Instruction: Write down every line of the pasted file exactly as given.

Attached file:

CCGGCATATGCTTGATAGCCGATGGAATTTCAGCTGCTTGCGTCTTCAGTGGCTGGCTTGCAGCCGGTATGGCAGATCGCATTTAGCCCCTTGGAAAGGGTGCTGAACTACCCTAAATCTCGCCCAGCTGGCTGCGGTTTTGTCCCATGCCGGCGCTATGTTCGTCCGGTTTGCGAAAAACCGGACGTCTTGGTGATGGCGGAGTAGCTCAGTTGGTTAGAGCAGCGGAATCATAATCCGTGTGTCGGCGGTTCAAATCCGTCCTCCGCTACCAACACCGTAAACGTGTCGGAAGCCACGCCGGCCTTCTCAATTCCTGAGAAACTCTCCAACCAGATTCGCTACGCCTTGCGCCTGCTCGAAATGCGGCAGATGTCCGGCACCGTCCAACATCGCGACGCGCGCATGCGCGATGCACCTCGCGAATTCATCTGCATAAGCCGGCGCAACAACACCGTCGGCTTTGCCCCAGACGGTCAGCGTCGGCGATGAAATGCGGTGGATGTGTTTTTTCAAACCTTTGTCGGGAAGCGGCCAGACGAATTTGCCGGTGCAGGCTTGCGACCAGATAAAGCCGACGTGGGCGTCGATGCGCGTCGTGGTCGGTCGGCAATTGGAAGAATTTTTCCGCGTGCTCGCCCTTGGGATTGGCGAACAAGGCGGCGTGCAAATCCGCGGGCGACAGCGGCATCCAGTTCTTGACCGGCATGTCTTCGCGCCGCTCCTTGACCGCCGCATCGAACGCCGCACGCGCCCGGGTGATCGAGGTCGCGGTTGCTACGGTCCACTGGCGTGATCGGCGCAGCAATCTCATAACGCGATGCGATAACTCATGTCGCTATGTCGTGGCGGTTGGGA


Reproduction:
CCGGCATATGCTTGATAGCCGATGGAATTTCAGCTGCTTGCGTCTTCAGTGGCTGGCTTGCAGCCGGTATGGCAGATCGCATTTAGCCCCTTGGAAAGGGTGCTGAACTACCCTAAATCTCGCCCAGCTGGCTGCGGTTTTGTCCCATGCCGGCGCTATGTTCGTCCGGTTTGCGAAAAACCGGACGTCTTGGTGATGGCGGAGTAGCTCAGTTGGTTAGAGCAGCGGAATCATAATCCGTGTGTCGGCGGTTCAAATCCGTCCTCCGCTACCAACACCGTAAACGTGTCGGAAGCCACGCCGGCCTTCTCAATTCCTGAGAAACTCTCCAACCAGATTCGCTACGCCTTGCGCCTGCTCGAAATGCGGCAGATGTCCGGCACCGTCCAACATCGCGACGCGCGCATGCGCGATGCACCTCGCGAATTCATCTGCATAAGCCGGCGCAACAACACCGTCGGCTTTGCCCCAGACGGTCAGCGTCGGCGATGAAATGCGGTGGATGTGTTTTTTCAAACCTTTGTCGGGAAGCGGCCAGACGAATTTGCCGGTGCAGGCTTGCGACCAGATAAAGCCGACGTGGGCGTCGATGCGCGTCGTGGTCGGTCGGCAATTGGAAGAATTTTTCCGCGTGCTCGCCCTTGGGATTGGCGAACAAGGCGGCGTGCAAATCCGCGGGCGACAGCGGCATCCAGTTCTTGACCGGCATGTCTTCGCGCCGCTCCTTGACCGCCGCATCGAACGCCGCACGCGCCCGGGTGATCGAGGTCGCGGTTGCTACGGTCCACTGGCGTGATCGGCGCAGCAATCTCATAACGCGATGCGATAACTCATGTCGCTATGTCGTGGCGGTTGGGA